It is a held view that, having caused the government and country this major setback, Jagdeo during his presidency, became more determined in his anti-union stance. The right to collective bargaining for public servants was denied and the arbitration award was never fully implemented. Trade unions can identity their unique experiences where, once his government had a say, how poorly they were treated.

When in 1999 Mrs. Jagan resigned the presidency, Jagdeo’s ascendancy was described as musical chairs. In keeping with ascension, Hinds was expected to succeed Mrs. Jagan. Instead, he ascended to the presidency, making way for Jagdeo to ascend to the prime minister position. Thereafter, Hinds stepped down to allow Jagdeo to be appointed president and he was re-appointed prime minister.

That dubious ascension notwithstanding, given Jagdeo’s relative youth, influential voices asked that he be given the chance to govern. There was general expectation that having not experienced the 1960s racial upheavals, governance under him will see less conflicts and animosities. Yet it was during this period several instances of repressive governmental acts and actions were noted.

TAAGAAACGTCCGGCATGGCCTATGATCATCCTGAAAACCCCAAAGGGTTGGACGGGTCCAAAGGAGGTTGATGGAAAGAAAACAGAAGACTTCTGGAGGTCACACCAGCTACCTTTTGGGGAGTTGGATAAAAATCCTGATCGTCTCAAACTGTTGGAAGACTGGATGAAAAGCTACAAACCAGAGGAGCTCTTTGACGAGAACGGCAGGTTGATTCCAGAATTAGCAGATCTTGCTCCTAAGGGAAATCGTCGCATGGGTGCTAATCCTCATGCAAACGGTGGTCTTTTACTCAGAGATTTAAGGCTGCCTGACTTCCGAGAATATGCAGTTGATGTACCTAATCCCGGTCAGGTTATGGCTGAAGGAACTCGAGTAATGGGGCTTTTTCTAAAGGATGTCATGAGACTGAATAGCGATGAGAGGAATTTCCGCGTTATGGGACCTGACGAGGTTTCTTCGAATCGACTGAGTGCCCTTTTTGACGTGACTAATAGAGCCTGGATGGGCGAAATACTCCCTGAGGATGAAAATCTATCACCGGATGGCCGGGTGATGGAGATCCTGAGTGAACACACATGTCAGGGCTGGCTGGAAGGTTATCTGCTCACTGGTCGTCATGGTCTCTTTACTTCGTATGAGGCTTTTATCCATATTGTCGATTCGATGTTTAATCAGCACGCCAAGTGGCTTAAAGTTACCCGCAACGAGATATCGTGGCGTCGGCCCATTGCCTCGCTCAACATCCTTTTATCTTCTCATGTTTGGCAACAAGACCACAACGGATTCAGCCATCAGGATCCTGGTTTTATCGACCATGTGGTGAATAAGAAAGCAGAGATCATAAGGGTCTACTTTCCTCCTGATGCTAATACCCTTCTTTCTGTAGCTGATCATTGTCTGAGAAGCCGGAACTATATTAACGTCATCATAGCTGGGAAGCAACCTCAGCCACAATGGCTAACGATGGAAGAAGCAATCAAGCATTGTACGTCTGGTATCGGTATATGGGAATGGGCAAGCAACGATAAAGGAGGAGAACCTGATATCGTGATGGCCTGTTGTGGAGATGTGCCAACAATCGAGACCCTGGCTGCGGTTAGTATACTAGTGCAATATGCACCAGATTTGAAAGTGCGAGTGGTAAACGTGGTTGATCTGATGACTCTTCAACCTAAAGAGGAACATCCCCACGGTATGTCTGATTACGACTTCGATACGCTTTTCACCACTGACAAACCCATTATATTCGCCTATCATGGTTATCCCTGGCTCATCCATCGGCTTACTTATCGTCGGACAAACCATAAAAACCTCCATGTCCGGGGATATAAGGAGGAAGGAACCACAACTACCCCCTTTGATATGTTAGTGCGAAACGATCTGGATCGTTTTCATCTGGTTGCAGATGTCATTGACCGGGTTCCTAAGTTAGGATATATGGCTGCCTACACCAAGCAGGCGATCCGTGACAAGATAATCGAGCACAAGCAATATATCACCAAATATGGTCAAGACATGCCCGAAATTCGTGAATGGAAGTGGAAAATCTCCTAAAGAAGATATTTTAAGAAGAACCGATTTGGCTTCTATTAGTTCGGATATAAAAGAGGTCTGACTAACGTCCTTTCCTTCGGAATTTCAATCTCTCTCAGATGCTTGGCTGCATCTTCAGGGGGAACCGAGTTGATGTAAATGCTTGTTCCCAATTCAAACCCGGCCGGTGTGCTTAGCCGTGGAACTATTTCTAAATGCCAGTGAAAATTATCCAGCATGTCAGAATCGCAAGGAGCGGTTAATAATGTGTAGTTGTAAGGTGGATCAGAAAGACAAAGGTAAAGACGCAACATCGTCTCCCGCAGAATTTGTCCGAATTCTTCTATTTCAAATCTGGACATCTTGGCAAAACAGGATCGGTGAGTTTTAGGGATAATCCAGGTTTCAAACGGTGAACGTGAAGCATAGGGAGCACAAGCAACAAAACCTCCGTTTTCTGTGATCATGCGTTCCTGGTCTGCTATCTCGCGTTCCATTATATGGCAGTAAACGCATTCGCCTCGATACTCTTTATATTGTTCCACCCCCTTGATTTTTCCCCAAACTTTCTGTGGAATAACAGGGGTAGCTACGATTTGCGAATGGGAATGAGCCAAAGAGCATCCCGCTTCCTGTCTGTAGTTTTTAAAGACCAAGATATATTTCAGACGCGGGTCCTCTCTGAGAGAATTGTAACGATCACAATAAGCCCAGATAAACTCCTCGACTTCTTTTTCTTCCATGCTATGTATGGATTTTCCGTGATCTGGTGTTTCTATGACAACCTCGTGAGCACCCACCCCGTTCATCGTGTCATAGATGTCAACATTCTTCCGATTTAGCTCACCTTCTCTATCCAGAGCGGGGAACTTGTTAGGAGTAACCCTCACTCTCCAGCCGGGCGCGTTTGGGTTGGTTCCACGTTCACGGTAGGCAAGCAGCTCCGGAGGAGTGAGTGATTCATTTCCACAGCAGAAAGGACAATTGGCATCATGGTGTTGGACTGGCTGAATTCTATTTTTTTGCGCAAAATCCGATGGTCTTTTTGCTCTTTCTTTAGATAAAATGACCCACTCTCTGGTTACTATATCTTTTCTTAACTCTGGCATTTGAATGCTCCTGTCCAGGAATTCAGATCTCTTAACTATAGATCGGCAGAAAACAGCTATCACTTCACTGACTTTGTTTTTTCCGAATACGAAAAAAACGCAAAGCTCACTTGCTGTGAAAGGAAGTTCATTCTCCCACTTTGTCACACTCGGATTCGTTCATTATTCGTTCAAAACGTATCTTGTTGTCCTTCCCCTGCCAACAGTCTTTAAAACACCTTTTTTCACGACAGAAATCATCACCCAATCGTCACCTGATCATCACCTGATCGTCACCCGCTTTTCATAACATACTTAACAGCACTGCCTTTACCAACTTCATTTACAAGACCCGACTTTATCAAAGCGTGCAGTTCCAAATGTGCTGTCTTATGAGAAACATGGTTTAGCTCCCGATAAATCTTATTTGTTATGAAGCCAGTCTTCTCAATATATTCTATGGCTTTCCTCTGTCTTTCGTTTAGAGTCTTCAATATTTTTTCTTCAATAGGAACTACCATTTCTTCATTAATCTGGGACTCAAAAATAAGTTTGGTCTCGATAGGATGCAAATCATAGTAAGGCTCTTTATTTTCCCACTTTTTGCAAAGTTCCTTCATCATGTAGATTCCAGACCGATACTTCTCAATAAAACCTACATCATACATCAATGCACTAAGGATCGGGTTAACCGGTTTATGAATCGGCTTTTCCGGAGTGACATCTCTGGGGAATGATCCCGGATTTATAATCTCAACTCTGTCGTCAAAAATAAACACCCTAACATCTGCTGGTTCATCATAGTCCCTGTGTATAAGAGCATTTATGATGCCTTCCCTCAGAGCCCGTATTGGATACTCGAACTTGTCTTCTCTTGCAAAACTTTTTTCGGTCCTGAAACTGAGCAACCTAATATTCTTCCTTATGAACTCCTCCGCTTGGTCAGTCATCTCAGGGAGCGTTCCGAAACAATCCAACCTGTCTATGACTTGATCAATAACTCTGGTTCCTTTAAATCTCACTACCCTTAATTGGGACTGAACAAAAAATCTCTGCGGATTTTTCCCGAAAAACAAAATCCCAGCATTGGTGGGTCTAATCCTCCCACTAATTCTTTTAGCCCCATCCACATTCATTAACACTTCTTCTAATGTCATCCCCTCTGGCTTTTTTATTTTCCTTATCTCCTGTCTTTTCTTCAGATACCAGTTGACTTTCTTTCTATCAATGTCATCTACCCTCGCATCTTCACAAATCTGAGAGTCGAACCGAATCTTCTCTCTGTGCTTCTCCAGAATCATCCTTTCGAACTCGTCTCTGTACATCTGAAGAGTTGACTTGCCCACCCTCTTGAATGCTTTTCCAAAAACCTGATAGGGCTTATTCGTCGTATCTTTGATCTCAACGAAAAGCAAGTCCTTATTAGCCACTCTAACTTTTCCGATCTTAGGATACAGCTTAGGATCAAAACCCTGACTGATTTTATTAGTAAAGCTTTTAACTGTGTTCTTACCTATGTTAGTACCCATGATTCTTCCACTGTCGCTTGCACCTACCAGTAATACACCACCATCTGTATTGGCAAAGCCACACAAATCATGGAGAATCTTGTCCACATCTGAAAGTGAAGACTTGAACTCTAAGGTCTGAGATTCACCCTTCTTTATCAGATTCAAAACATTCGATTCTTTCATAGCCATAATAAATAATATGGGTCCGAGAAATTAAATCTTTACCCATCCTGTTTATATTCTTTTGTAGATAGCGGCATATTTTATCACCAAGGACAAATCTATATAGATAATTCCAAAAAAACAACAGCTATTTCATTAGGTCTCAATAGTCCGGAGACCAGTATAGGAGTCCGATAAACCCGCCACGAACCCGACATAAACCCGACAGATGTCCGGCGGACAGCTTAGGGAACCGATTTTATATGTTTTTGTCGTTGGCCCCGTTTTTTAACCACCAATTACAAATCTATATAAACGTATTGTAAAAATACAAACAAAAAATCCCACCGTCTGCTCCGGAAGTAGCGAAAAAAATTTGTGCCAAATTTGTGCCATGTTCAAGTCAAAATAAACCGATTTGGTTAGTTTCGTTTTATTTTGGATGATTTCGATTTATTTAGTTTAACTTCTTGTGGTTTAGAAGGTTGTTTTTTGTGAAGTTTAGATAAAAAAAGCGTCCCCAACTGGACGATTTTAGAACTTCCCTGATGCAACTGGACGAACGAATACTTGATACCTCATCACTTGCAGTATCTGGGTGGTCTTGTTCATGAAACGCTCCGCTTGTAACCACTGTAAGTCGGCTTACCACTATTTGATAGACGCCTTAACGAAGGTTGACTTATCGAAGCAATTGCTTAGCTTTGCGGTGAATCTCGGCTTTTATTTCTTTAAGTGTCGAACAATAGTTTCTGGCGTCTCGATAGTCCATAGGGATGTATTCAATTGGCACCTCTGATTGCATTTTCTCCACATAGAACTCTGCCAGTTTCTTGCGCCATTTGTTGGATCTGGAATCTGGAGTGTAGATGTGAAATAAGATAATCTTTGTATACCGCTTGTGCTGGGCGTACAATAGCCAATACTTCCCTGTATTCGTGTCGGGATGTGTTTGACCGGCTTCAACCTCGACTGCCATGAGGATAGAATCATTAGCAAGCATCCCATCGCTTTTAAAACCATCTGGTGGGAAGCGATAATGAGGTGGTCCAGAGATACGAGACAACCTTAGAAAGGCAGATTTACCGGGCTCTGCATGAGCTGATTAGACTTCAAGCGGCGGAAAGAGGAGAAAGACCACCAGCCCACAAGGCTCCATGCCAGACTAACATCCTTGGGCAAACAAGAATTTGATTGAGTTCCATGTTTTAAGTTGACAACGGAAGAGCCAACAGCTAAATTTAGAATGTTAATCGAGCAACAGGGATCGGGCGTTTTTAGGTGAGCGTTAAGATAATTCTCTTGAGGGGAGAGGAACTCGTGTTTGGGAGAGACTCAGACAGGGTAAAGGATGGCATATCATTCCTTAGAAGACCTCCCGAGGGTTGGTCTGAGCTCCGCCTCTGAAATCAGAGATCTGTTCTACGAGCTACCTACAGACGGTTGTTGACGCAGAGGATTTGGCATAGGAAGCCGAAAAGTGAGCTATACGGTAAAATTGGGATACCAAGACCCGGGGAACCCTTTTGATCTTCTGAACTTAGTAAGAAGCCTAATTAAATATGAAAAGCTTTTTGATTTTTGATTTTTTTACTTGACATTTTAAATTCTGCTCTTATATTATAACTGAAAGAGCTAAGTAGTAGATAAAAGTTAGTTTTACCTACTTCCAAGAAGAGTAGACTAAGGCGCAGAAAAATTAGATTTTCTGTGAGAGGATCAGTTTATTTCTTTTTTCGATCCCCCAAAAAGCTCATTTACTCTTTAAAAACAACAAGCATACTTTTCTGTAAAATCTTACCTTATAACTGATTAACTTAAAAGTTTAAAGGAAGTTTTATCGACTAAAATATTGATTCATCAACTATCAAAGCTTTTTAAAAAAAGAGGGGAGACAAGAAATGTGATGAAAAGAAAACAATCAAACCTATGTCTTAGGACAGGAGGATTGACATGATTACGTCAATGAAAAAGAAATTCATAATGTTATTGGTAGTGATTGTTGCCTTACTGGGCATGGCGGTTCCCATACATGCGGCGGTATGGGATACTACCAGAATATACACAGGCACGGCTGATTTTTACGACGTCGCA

There were heightened allegations, some not without justification, of racial tensions and conflicts, groups targeted for exclusion based on geography, political association, and identity. Imbalances in budgetary allocations and resources directed to or taken away from regions where the government under his leadership did not control, were noted.
The narco-economy was allowed to flourish which Professor Clive Thomas noted represented a significant percentage of the economy. The criminalised state was also coined because, in addition to the narco-economy, corruption was pervasive. Transparency International ranked Guyana the most corrupt Caribbean English speaking country, a shame and stigma that require much work to remove. During this period when hundreds of dead bodies were turning up all over the place, Dr. Roger Luncheon famously described the carnage as being done by phantom squads. Later, it was learnt the government’s hands were bloody.

Dissent and alternative views were not treated as a right or opportunity to engage or review. There exist several anecdotes. Notably among them is Mrs. Jagan who was publicly demeaned for disagreeing with Jagdeo’s policy of withdrawing government advertisements from Stabroek News for its reportage.

President Jagdeo assented to the bill that allows a person not more than two consecutive terms to be president. On demitting office, he began putting a process in place to create a framework to see his return as president, though throughout Donald Ramotar’s presidency, he reiterated his non-intention of holding constitutional office again.

The 2015 elections proved otherwise. Jagdeo not only appeared on the List of Representatives, but successfully manipulated the system and became Leader of the Opposition. Despite losing his third term bid and being a lame duck leader, Jagdeo has insisted that he must choose the next presidential candidate for his party. With his position as General Secretary, the most powerful office in the country’s oldest political party, there is need to begin frank and honest national discussions about Jagdeo’s politics which continues to reverberate.